23. New Contract Administration…………. • All of the requirements of the old contract • Ensure that students learn state mandated curriculum or face termination and school restructuring • Assume the role of lead-learner and provide assistance to teachers in the areas of pedagogy, classroom management, assessment, parental relations, and school procedures • Provide visionary leadership so that each staff member understands their role in the state/federally mandated ascent of the school’s achievement in multiple areas

  24. New Contract Parents…….. • Send their child to school

  25. New Contract Students………. • Come to school

  26. FundamentalistChange is Not Easy “Drop Your Tools” Research • People persist when they are given no clear reason to change • People persist when they do not trust the person who tells them to change • People persist when they view the alternative as more frightening • To change may mean admitting failure Norman Maclean’s, Young Men and Fire

  27. The Clash Believers Tweeners Fundamentalists Parents Students

  28. Transformations • Leadership • Teachers

  29. Compliance Maintaining status quo Obsession with management tasks Appearances are more important than effectiveness Survival of the organization is the goal Vision Goals are clear, reasonable, and lofty Everyone is clear about their role in the ascension Leader models the behavior he/she wants to see in others Excelling in the only option Compliance vs. Vision

  30. The Role of Vision • Leadership has a responsibility to clearly provide a direction for his/her institution • That direction must be well known and well publicized • Leadership must closely consider the role of each individual within the framework of the vision • Role definition leads to responsibility which leads to accountability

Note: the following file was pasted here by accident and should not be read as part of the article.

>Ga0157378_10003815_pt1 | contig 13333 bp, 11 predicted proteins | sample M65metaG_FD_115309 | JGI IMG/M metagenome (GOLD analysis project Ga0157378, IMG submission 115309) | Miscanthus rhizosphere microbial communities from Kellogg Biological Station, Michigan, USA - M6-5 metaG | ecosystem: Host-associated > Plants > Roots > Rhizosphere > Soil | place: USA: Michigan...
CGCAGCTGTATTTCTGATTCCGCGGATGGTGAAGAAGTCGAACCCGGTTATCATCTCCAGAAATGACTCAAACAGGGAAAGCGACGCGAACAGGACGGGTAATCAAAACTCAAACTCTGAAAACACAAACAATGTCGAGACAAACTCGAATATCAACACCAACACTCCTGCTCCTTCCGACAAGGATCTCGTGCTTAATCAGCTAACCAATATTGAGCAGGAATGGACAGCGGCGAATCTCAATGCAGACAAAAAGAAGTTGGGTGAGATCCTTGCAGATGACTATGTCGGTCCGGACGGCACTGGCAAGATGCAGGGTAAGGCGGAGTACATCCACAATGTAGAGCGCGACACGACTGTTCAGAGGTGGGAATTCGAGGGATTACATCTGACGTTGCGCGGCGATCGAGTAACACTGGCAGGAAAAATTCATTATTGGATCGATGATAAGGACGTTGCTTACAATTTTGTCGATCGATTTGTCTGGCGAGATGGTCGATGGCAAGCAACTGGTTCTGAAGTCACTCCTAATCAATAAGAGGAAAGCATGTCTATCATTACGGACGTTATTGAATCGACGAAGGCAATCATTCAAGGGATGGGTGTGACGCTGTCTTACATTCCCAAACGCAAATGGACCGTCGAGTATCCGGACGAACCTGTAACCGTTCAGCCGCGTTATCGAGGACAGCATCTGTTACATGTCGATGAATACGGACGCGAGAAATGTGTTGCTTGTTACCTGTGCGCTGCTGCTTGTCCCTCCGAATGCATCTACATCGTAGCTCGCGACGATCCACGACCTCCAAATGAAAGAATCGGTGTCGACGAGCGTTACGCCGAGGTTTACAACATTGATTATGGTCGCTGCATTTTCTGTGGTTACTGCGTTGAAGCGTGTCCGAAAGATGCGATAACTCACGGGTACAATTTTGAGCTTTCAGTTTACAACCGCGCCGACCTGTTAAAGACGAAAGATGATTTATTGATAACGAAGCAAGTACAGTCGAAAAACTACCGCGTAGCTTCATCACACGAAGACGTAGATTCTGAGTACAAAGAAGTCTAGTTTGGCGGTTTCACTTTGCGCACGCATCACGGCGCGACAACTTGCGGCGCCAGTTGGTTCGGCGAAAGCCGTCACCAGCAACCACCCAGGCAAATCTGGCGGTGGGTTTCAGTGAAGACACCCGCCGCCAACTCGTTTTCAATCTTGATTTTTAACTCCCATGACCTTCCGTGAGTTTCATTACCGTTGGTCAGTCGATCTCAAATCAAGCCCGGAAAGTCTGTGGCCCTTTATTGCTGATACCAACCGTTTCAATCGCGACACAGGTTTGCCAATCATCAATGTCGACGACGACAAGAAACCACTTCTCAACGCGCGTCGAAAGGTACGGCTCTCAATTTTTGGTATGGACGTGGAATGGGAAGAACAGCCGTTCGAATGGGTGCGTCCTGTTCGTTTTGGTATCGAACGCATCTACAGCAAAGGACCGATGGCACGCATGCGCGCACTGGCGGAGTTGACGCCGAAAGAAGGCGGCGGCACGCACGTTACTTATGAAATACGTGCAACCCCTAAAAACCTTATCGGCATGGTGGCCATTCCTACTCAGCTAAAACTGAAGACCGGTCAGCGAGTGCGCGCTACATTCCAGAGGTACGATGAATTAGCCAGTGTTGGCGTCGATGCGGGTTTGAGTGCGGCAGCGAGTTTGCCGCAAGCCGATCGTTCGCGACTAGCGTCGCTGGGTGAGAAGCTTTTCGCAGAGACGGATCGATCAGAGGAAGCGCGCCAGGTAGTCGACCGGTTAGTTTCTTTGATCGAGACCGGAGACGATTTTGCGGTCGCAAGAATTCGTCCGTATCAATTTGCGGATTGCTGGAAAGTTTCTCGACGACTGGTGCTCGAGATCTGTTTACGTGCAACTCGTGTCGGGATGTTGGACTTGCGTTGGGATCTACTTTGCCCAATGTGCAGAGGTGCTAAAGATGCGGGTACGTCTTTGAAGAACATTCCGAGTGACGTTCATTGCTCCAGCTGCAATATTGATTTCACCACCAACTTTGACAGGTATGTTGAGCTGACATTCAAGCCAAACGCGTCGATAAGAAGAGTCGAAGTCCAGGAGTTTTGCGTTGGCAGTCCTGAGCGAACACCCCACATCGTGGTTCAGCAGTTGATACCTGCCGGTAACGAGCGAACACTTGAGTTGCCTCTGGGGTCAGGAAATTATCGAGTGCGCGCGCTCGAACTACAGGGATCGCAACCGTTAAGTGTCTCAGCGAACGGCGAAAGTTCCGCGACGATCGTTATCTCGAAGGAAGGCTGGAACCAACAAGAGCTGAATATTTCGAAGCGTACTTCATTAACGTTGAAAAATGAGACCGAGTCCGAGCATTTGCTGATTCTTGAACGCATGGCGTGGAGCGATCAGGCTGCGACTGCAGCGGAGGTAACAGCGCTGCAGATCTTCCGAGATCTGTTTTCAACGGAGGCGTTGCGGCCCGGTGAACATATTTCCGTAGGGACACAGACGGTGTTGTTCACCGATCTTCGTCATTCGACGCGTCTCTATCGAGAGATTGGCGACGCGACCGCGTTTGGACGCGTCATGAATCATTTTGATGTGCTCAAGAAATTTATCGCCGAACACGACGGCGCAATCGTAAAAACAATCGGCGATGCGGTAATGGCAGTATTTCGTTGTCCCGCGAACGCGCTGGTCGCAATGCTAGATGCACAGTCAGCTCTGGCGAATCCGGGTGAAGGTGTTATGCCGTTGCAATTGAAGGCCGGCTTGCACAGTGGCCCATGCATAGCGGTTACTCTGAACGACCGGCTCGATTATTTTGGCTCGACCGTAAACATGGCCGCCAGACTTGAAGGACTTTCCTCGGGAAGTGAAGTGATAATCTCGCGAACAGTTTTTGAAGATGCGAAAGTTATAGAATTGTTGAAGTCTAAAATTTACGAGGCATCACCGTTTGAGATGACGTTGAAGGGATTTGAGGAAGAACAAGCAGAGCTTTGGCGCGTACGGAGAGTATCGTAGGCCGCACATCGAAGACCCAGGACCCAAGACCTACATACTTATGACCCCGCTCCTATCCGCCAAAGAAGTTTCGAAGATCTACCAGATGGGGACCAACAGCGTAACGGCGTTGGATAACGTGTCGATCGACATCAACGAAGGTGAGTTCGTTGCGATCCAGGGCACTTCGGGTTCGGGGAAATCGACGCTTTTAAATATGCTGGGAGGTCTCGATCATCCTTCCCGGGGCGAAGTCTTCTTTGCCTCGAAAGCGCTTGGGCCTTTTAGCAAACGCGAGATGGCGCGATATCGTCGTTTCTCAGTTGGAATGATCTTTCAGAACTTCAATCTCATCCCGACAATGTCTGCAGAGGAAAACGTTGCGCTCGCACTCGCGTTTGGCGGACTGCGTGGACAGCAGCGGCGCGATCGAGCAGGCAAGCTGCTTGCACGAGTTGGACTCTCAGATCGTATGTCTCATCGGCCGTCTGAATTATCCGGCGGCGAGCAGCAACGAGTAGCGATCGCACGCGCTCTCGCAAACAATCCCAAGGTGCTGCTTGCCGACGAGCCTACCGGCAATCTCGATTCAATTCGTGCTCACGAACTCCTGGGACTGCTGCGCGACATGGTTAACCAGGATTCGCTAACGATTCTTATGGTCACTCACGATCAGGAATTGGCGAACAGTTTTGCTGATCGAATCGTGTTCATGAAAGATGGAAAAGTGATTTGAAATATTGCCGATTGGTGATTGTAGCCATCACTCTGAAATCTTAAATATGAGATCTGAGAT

31. Organized and Strong Vision Leads to ……….. • Clarity of purpose • Explicit identification of roles, responsibilities, and expectations of each member of the learning community • Changes in activity/technical tools are connected to a strong/shared vision

  32. Levey Mission “We will work collaboratively to ensure that each student will be prepared for post-secondary education.”

  33. Nine Core Beliefs • Schools are places built for the education of children, not for adult employment. • Schools play a major role in the future life success of students and their community. • Education is a profession, and educators should conduct themselves as professionals. • Education is a mission, and educators should conduct themselves as missionaries. • Schools are a communities’ most precious institution, and they have the power to transform a community. • Children are at the center of everything that we do, and our practice should reflect their best interest. • We believe that schools must partner with other members of the community in order for the educational experience to be optimal. • We believe that character is important and that schools can help shape a child’s character. • We believe that service to the community is important and that it is essential in a democratic society.

  34. New Frontier 21 SchoolA Fresh Approach Professional Learning Community

  35. PLCs are like a vehicle… They are only useful if you are trying to go somewhere!!!